War of the Rebellion: Serial 115 Page 0680 PRISONERS OF WAR, ETC.

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the course of friendly correspondence with Prof. George Woods, of Yarmoth, now of Pittsburg, he stated the facts which I deemed it my duty to communicate. Knowing Sargent to be a slave-trader, that his property is almost all in Southwestern Arkansas, and that his denunciations of the Government were as malignant as his expressed wishes for the success of the Southern rebellion appeared to be devout and hearty, it seemed to me not amiss to have him in keeping. I should add, however, that I know the latter fact, to wit, that of his hostility to the United States from hearsay, the truth of which I have no hesitation in accepting.

In a recent visit of a week in Portland and vicinity I did not meet a man, woman or child who spoke of the arrest of Sargent who did not consider it the best think the Government had done in that vicinity. The people recognize in Sargent an enemy to his country, and they base their judgment upon the tone and tenor of his general conversation in the town where he lived and in the places where he resorted. Doubtless Mr. Woods can give you the data for his statements.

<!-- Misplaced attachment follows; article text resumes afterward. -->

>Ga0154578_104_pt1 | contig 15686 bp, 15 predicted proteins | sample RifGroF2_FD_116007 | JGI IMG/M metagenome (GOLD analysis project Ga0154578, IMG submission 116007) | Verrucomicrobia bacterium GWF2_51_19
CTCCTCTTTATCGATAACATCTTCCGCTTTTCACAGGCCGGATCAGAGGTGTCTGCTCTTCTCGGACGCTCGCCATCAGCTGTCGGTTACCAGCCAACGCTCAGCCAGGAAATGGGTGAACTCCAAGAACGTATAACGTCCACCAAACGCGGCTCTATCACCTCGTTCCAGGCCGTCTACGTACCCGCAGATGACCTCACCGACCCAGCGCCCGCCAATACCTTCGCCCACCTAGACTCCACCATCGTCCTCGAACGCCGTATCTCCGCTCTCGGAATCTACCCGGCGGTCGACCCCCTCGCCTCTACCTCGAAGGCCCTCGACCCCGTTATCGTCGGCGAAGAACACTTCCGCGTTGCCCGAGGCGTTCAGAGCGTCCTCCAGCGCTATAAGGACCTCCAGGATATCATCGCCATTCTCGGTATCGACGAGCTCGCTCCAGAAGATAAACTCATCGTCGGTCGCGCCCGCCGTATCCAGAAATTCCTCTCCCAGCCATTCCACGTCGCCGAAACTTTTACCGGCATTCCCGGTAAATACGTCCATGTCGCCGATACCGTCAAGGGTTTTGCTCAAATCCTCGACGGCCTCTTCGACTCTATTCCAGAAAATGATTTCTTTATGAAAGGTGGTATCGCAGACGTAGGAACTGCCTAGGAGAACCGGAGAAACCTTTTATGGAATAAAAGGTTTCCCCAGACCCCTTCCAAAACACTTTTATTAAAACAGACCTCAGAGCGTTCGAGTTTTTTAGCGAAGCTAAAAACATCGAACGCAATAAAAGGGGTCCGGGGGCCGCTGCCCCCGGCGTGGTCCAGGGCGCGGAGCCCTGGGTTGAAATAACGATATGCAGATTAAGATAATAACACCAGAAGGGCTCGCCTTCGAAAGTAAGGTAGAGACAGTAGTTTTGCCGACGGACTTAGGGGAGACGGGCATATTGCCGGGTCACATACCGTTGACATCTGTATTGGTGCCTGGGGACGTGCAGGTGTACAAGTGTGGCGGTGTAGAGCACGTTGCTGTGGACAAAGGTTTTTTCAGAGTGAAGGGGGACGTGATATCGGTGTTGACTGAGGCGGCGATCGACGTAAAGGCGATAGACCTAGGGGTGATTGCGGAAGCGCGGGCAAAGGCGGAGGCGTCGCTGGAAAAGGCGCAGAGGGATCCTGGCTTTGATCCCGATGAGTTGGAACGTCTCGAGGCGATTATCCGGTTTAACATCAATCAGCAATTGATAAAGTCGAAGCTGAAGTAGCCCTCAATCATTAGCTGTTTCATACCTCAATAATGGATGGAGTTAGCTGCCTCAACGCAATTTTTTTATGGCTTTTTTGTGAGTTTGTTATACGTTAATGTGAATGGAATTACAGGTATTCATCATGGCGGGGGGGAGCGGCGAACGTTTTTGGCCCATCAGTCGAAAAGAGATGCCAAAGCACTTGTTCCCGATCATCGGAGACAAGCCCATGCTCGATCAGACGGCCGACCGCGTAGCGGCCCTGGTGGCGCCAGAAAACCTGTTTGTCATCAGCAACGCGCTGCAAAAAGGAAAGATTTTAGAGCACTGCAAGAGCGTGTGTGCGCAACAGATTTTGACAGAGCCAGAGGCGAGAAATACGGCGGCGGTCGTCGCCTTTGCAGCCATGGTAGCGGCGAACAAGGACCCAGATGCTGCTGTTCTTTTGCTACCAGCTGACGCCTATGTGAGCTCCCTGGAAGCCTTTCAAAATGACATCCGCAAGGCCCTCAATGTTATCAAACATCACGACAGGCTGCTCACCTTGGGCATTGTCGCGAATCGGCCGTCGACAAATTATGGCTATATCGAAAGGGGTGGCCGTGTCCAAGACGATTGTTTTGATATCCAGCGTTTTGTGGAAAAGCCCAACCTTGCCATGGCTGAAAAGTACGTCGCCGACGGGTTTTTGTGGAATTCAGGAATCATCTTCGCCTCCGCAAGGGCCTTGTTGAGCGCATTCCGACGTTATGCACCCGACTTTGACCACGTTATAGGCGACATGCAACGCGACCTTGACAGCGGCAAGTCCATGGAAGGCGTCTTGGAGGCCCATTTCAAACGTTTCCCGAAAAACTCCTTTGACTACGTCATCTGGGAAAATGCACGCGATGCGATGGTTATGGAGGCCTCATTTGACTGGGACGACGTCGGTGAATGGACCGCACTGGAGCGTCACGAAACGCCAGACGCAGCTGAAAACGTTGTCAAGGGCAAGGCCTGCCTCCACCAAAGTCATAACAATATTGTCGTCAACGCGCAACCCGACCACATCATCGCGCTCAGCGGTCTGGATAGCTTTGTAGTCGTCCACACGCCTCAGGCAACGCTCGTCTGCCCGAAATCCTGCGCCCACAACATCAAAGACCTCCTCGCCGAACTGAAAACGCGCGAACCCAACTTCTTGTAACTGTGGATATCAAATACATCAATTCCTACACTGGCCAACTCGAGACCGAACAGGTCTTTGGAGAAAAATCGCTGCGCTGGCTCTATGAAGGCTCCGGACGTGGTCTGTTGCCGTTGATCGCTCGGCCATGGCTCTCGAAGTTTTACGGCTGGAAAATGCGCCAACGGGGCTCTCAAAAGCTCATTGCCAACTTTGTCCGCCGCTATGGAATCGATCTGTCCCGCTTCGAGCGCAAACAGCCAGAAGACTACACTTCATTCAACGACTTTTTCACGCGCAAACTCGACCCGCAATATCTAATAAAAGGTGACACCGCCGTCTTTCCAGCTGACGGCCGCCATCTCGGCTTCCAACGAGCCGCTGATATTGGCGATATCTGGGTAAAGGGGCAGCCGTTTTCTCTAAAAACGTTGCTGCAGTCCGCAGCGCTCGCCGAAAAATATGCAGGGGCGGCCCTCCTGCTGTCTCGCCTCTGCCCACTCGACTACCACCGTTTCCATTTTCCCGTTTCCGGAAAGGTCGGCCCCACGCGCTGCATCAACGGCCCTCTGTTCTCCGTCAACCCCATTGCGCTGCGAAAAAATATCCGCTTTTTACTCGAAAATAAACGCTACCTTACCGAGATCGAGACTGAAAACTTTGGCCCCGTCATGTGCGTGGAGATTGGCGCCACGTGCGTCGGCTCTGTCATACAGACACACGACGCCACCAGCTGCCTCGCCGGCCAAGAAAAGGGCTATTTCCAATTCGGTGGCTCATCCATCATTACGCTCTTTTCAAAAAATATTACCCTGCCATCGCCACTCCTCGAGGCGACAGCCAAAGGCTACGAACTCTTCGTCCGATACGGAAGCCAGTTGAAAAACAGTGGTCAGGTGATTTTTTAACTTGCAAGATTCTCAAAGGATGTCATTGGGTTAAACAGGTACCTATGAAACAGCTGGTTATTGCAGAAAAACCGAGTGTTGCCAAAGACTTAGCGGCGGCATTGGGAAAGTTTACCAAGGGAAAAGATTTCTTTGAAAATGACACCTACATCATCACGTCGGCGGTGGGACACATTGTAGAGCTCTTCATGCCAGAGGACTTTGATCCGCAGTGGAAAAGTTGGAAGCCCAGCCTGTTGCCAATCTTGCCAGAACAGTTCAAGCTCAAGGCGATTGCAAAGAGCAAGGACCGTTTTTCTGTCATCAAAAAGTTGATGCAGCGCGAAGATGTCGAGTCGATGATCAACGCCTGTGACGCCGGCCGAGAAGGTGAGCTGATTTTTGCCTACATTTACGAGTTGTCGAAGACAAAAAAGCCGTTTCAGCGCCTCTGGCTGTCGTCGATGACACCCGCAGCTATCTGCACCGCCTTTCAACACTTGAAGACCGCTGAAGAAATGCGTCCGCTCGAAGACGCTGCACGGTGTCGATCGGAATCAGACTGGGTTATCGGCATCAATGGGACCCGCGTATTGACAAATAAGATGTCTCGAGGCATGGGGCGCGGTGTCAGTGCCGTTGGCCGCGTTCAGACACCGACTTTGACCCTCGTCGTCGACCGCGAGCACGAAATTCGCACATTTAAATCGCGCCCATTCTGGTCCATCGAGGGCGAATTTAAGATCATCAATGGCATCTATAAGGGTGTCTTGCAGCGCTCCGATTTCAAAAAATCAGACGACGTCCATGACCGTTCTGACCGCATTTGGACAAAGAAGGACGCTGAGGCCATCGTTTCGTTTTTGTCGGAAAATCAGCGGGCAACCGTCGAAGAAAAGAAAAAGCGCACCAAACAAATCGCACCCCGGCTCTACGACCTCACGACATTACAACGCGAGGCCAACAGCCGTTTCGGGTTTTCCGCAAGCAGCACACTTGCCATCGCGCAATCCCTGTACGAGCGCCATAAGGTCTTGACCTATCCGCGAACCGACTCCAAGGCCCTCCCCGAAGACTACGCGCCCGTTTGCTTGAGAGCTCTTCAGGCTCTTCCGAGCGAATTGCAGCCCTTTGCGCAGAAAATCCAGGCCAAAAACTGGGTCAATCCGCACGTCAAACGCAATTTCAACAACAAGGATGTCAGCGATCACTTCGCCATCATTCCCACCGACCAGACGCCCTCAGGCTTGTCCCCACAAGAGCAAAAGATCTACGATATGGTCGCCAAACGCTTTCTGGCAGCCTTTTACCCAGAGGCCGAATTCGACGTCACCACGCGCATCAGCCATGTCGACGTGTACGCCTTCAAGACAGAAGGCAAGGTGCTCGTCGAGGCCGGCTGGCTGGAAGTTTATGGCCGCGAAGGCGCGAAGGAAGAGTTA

With great respect, I am, your obedient servant,

DANIEL L. EATON.

[Inclosure No. 2.]

PITTSBURG, PA., October 19, 1861

GEORGE F. TALBOT, U. S. Attorney.

DEAR SIR: Your favor of the 9th cause me much surprise as my letter to Mr. D. L. Eaton was on other business, and the information in it in relation to the strong secession feeling in Yarmouth was communicated to him as one interested in Yarmouth without any intention on my part or even suspicion of informing the Government. Besides I have already suffered greatly from this secession party in yarmouth and had and still have no desire further to provoke them, well knowing their tyrannical disposition.

My informant as to the Messrs. Sargent and Hill - four partners - was Captain Calvin Humphrey, late of ship State of Maine, seized in New Orleans, now of ship Reaper, on here way from England to Akyab. Captain Humphrey is a most relaible man, very friendly to above named firm with which he was well acquainted in New Orleans. He reutnred last summer from that city favorable to the Southern side. He came from new Orleans through Mississippin in company with one of the firm, Mr. Andrew J. Hill, who was on his way to see the two regiments with which they had a contract to supply with all they wanted. This fact was known generally in Yarmouth without being communicated by me, and probably the postmaster in Yarmouth can recollect their admissionof it in store of A. L. Loring, where both Sargent and Hill and cant ell the name of a man in Yarmouth who says he was offered inducements to fit out a vessel to run the blockade.

The second matter was rumor, not of building a vessel but of being engaged in fitting out in Portland the ship Sam Locke, owned by said Sargent, Sam Locke of New Orleans and others. This was spoken of freely in Portland and Yarmoth and was stated by me as rumor. The information and very much more than I can given can be obtained in Yarmouth, and my affidavit will be of no use it seems to me. If so it can be given here.

Respectfully, yours.

GEORGE WOODS.